Upper 90’s Gastro Sports Pub Style

It offers better food -- and less noise -- than your average sports bar.

By - Jul 15th, 2013 06:31 am
Upper 90s

Upper 90s. Photo by Nastassia Putz.

Growing up in Waukesha County, Seth Dehne and Jake Dehne were avid soccer players. Their vision and creation, the Upper 90 Sports Pub (322 W. State Street), is a homage to those soccer years and a place to celebrate all sports, especially Milwaukee teams.

The bar’s name comes from a soccer term: “upper 90” is when a soccer player scores in the top part of the goal where the metal bar makes a 90 degree angle. It is one of the hardest goals to make, Jake notes. Still, this is not a soccer bar, he emphasizes, but “a sports bar that supports soccer.”

As for the partnership, with his brother, Jake says, “we always wanted to do something together but never had the means to do it.”

Jake has been involved in the bar business for years. He took over ownership of Suite (1103 N. Old World Third St.), a Las Vegas style nightclub, and Buckhead Saloon (1044 N. Old World Third St.)  in March 2010. The previous owners had decided they wanted out, so after working for them for 10 years, Jake gladly took over the reigns.

Those two business ventures helped him to get a loan to open Upper 90. Prior to leasing the space in October 2011, both brothers sat down with the previous owner of the location, Gino Fazzari of the former Calderone Pub, and talked about possibilities.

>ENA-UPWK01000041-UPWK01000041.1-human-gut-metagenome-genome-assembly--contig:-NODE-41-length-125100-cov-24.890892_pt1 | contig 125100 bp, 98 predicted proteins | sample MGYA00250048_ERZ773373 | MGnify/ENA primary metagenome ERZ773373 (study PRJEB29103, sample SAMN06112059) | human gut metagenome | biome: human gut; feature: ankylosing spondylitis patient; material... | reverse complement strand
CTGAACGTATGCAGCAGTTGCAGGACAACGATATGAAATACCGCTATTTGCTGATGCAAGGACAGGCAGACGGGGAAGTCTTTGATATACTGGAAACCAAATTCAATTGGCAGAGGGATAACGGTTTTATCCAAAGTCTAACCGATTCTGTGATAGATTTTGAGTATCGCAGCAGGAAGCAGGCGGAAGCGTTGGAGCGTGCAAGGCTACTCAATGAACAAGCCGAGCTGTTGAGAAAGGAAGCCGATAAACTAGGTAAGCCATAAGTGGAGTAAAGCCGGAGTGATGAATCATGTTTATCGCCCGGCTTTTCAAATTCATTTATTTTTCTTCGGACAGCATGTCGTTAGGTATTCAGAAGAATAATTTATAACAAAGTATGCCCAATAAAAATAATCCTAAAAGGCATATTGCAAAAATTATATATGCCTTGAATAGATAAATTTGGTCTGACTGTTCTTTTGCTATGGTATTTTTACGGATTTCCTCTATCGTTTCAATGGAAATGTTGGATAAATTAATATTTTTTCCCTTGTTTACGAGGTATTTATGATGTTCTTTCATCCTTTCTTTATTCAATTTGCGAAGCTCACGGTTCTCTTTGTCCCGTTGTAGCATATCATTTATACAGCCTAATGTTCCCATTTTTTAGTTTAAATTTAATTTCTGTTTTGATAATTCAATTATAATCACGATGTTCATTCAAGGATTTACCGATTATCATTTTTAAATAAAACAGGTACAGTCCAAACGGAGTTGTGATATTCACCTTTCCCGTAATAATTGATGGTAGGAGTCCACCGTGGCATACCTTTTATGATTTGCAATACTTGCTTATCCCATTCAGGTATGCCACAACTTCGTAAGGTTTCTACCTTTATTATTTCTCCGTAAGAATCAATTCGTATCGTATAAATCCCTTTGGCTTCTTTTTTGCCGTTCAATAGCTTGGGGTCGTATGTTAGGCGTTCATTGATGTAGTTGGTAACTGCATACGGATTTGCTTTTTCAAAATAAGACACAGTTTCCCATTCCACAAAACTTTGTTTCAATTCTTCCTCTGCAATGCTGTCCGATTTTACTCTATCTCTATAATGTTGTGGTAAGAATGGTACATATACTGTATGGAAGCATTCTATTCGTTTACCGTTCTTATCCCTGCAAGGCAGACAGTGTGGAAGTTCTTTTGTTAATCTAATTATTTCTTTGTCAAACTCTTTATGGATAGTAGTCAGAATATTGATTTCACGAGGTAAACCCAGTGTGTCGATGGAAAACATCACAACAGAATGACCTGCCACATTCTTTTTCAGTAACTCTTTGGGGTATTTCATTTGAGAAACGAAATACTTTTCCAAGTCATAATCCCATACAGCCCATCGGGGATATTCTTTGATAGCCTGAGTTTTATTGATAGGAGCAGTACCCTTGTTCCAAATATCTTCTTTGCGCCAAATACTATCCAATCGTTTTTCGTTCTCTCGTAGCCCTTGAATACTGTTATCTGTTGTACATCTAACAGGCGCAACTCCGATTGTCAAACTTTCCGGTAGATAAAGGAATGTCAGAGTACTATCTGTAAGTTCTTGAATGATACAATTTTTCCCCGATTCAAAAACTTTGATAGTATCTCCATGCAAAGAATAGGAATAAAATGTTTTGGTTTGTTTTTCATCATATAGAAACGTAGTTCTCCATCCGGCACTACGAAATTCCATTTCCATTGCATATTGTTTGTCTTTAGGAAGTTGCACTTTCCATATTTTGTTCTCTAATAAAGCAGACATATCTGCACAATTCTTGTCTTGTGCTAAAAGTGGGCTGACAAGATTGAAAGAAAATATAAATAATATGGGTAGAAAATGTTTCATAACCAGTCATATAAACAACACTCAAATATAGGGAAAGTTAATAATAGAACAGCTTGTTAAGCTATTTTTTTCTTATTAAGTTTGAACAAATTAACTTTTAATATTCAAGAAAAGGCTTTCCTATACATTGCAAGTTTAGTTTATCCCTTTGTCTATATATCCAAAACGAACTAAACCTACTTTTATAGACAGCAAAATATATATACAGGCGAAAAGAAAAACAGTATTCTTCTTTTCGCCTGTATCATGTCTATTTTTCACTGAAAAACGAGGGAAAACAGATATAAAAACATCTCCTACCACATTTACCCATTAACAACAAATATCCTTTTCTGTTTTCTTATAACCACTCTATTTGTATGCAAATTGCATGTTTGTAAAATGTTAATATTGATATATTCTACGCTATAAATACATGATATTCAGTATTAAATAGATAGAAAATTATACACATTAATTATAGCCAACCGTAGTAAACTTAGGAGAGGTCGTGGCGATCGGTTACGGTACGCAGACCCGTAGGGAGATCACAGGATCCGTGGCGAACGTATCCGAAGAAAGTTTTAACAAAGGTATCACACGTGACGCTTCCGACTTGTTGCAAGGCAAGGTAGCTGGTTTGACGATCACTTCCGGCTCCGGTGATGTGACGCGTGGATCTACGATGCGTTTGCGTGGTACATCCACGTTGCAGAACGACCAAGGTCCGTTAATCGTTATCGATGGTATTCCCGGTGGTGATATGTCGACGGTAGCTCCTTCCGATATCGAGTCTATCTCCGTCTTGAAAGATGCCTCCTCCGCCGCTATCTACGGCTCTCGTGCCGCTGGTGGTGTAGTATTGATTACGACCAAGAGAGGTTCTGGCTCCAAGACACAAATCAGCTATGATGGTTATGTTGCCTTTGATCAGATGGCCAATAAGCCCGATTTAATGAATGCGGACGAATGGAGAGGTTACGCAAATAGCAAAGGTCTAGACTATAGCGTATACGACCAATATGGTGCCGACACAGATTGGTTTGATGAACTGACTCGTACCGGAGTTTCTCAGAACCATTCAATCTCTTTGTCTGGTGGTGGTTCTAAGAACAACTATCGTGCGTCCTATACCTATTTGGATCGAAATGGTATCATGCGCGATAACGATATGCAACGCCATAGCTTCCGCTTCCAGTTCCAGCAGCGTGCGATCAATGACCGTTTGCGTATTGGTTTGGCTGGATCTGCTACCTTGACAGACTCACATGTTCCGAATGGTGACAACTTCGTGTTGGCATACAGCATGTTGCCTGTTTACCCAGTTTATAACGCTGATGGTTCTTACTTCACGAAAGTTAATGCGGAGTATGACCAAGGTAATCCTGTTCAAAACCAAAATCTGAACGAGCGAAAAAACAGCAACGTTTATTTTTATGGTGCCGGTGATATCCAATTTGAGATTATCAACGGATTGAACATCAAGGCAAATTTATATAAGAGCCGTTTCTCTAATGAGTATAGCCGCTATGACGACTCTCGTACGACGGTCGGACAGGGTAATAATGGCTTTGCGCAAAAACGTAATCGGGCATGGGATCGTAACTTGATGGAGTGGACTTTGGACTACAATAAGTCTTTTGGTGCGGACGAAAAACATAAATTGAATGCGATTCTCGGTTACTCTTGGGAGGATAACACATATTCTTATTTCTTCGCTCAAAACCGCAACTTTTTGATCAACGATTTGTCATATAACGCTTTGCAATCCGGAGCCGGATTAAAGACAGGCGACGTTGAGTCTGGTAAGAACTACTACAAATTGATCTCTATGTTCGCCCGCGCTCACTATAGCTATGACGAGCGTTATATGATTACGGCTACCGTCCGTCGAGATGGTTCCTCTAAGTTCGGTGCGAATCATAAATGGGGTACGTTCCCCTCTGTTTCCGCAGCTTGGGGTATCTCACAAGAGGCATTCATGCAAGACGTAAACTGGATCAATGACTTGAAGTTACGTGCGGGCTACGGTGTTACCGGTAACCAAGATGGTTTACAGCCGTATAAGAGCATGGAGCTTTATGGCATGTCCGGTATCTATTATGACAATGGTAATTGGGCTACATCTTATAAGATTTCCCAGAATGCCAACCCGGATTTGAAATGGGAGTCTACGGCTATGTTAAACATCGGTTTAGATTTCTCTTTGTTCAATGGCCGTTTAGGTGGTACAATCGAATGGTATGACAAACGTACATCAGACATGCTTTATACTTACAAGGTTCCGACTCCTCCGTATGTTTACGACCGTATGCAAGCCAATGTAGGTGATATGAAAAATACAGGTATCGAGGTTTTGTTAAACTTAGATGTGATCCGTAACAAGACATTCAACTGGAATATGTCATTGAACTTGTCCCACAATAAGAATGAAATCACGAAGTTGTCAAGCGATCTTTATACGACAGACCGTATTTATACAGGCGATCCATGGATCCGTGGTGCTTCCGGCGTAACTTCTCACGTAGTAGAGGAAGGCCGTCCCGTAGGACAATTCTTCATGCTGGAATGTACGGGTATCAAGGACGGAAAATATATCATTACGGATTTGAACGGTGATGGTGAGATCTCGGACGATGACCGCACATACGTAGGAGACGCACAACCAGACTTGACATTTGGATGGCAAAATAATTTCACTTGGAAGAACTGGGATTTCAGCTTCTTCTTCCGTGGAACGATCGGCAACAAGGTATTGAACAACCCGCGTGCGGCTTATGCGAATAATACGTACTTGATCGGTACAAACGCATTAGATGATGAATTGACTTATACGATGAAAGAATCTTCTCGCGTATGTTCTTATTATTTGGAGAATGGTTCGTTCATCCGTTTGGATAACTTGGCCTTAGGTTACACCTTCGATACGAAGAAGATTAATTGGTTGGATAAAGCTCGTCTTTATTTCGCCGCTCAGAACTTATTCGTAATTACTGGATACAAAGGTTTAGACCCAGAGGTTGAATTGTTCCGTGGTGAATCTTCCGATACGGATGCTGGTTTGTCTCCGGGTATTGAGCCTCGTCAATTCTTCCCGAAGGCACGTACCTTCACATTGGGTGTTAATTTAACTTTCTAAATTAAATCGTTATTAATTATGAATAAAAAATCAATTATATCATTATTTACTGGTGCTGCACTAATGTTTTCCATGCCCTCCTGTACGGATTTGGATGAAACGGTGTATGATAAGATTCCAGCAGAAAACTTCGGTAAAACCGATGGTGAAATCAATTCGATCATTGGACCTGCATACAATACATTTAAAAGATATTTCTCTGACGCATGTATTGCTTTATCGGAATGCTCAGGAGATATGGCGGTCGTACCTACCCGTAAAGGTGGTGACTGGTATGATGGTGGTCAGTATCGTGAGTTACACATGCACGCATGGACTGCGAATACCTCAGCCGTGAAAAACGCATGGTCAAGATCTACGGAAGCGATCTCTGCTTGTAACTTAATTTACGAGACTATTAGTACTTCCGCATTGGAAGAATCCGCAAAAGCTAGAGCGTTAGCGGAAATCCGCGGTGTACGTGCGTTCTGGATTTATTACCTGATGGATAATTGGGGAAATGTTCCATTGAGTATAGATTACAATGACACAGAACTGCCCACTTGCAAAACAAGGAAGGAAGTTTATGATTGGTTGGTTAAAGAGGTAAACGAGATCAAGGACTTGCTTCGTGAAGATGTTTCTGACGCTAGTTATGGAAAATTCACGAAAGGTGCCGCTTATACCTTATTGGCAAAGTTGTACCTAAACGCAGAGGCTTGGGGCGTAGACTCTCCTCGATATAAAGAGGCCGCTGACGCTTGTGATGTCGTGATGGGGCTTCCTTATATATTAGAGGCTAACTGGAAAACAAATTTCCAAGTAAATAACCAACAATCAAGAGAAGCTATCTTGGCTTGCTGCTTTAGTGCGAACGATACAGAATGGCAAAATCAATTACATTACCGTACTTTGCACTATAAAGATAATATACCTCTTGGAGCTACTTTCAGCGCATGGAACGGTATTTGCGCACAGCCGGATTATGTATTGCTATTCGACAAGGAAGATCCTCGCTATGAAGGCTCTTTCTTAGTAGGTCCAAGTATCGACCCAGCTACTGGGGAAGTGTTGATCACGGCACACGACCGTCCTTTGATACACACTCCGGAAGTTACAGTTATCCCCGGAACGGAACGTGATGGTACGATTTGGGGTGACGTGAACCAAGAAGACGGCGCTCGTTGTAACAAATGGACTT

Vintage sports apparel on walls.

Vintage sports apparel on walls. Photo by Nastassia Putz.

They then came up with a business plan and began renovating the space. The idea was to create a vintage, gastro sports pub. Along with Dan Moore, now general manager of their pub, and a few family friends and employees from the other bars, the Dehnes performed a rather quick facelift on the building.

They invested time and money into changing the kitchen equipment to suit the needs of their chef, Michael Conley,  installing a fancy dishwasher and walk-in cooler, along with repainting walls, replacing all the old televisions and basically, bringing the building back up to code before opening in November.

What Chef Conley brings to the table was a very big part of the initial vision. With Jake more on the marketing side of things and Seth the operations man, they needed someone to provide great food but in a sports bar atmosphere.

The idea of the gastropub originated in the United Kingdom and means to serve better quality food inside a pub atmosphere. The Dehnes idea was to create “Milwaukee’s First Gastro Sports Pub.” As Jack puts it, “We wanted to do something unexpected, something people would talk about.”

The menu currently features alligator, shrimp, calamari, hummus, New York Strip steak and more. Some of the top sellers are the Alligator Bites, and The Taz (a burger stuffed with sharp cheddar and Nueske’s bacon), and of course, Milwaukee’s Biggest Pretzel, weighing in at roughly a pound in a half, “the size of a car’s hub cap,” says Jake.

“Here you can watch a Packer game with your wife and she’s not going to be like, ‘I got to eat before we go.’”